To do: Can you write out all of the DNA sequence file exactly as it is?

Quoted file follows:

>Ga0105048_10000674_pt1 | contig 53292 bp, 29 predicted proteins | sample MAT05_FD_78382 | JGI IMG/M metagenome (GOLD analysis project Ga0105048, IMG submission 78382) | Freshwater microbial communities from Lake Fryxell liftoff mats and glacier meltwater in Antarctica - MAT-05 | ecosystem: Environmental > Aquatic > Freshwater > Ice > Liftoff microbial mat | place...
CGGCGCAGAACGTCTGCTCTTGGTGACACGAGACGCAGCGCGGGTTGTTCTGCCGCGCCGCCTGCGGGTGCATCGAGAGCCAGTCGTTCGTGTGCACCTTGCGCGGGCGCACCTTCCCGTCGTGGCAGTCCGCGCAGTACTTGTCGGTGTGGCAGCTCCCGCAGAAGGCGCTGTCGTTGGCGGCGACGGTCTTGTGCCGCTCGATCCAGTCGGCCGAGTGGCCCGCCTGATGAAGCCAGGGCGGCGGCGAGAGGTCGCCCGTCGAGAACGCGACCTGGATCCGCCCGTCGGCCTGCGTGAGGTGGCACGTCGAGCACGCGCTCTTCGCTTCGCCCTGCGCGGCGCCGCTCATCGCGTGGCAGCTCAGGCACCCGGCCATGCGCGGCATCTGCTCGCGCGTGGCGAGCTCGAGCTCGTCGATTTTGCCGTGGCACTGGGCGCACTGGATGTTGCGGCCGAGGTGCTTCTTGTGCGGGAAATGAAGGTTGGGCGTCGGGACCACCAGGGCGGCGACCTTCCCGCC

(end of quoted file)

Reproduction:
>Ga0105048_10000674_pt1 | contig 53292 bp, 29 predicted proteins | sample MAT05_FD_78382 | JGI IMG/M metagenome (GOLD analysis project Ga0105048, IMG submission 78382) | Freshwater microbial communities from Lake Fryxell liftoff mats and glacier meltwater in Antarctica - MAT-05 | ecosystem: Environmental > Aquatic > Freshwater > Ice > Liftoff microbial mat | place...
CGGCGCAGAACGTCTGCTCTTGGTGACACGAGACGCAGCGCGGGTTGTTCTGCCGCGCCGCCTGCGGGTGCATCGAGAGCCAGTCGTTCGTGTGCACCTTGCGCGGGCGCACCTTCCCGTCGTGGCAGTCCGCGCAGTACTTGTCGGTGTGGCAGCTCCCGCAGAAGGCGCTGTCGTTGGCGGCGACGGTCTTGTGCCGCTCGATCCAGTCGGCCGAGTGGCCCGCCTGATGAAGCCAGGGCGGCGGCGAGAGGTCGCCCGTCGAGAACGCGACCTGGATCCGCCCGTCGGCCTGCGTGAGGTGGCACGTCGAGCACGCGCTCTTCGCTTCGCCCTGCGCGGCGCCGCTCATCGCGTGGCAGCTCAGGCACCCGGCCATGCGCGGCATCTGCTCGCGCGTGGCGAGCTCGAGCTCGTCGATTTTGCCGTGGCACTGGGCGCACTGGATGTTGCGGCCGAGGTGCTTCTTGTGCGGGAAATGAAGGTTGGGCGTCGGGACCACCAGGGCGGCGACCTTCCCGCC